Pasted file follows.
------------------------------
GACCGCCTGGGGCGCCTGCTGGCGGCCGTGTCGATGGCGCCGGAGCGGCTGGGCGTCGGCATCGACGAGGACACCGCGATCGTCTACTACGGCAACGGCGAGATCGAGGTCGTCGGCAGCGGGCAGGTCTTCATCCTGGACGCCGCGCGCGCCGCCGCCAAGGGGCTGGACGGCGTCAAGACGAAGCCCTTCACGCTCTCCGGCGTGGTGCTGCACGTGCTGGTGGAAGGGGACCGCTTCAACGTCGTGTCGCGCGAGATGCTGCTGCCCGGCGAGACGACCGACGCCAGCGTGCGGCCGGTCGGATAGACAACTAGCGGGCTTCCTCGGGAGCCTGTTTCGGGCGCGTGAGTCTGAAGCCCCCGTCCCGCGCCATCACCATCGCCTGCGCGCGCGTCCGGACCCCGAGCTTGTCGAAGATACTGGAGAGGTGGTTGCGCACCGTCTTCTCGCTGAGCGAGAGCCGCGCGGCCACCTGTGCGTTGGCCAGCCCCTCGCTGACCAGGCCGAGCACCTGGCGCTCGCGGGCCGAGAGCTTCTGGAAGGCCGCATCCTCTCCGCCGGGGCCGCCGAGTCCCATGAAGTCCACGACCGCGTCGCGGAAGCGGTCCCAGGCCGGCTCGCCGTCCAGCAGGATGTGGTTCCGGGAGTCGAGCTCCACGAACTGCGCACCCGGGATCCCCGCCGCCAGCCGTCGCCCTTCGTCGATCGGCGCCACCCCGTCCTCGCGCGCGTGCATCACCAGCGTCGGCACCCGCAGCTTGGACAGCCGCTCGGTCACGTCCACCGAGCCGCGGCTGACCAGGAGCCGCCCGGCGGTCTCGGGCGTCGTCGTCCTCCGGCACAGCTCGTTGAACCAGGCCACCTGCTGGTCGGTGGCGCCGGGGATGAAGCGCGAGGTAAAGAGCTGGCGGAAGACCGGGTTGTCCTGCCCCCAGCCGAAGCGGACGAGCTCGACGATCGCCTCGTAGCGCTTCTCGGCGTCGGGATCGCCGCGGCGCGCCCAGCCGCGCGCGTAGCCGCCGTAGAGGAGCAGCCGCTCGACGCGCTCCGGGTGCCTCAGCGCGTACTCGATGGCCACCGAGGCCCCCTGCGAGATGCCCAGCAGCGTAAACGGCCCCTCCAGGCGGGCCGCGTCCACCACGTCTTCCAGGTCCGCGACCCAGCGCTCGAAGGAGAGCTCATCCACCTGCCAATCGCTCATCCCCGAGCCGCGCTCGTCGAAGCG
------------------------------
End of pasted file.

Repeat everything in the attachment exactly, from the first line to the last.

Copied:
GACCGCCTGGGGCGCCTGCTGGCGGCCGTGTCGATGGCGCCGGAGCGGCTGGGCGTCGGCATCGACGAGGACACCGCGATCGTCTACTACGGCAACGGCGAGATCGAGGTCGTCGGCAGCGGGCAGGTCTTCATCCTGGACGCCGCGCGCGCCGCCGCCAAGGGGCTGGACGGCGTCAAGACGAAGCCCTTCACGCTCTCCGGCGTGGTGCTGCACGTGCTGGTGGAAGGGGACCGCTTCAACGTCGTGTCGCGCGAGATGCTGCTGCCCGGCGAGACGACCGACGCCAGCGTGCGGCCGGTCGGATAGACAACTAGCGGGCTTCCTCGGGAGCCTGTTTCGGGCGCGTGAGTCTGAAGCCCCCGTCCCGCGCCATCACCATCGCCTGCGCGCGCGTCCGGACCCCGAGCTTGTCGAAGATACTGGAGAGGTGGTTGCGCACCGTCTTCTCGCTGAGCGAGAGCCGCGCGGCCACCTGTGCGTTGGCCAGCCCCTCGCTGACCAGGCCGAGCACCTGGCGCTCGCGGGCCGAGAGCTTCTGGAAGGCCGCATCCTCTCCGCCGGGGCCGCCGAGTCCCATGAAGTCCACGACCGCGTCGCGGAAGCGGTCCCAGGCCGGCTCGCCGTCCAGCAGGATGTGGTTCCGGGAGTCGAGCTCCACGAACTGCGCACCCGGGATCCCCGCCGCCAGCCGTCGCCCTTCGTCGATCGGCGCCACCCCGTCCTCGCGCGCGTGCATCACCAGCGTCGGCACCCGCAGCTTGGACAGCCGCTCGGTCACGTCCACCGAGCCGCGGCTGACCAGGAGCCGCCCGGCGGTCTCGGGCGTCGTCGTCCTCCGGCACAGCTCGTTGAACCAGGCCACCTGCTGGTCGGTGGCGCCGGGGATGAAGCGCGAGGTAAAGAGCTGGCGGAAGACCGGGTTGTCCTGCCCCCAGCCGAAGCGGACGAGCTCGACGATCGCCTCGTAGCGCTTCTCGGCGTCGGGATCGCCGCGGCGCGCCCAGCCGCGCGCGTAGCCGCCGTAGAGGAGCAGCCGCTCGACGCGCTCCGGGTGCCTCAGCGCGTACTCGATGGCCACCGAGGCCCCCTGCGAGATGCCCAGCAGCGTAAACGGCCCCTCCAGGCGGGCCGCGTCCACCACGTCTTCCAGGTCCGCGACCCAGCGCTCGAAGGAGAGCTCATCCACCTGCCAATCGCTCATCCCCGAGCCGCGCTCGTCGAAGCG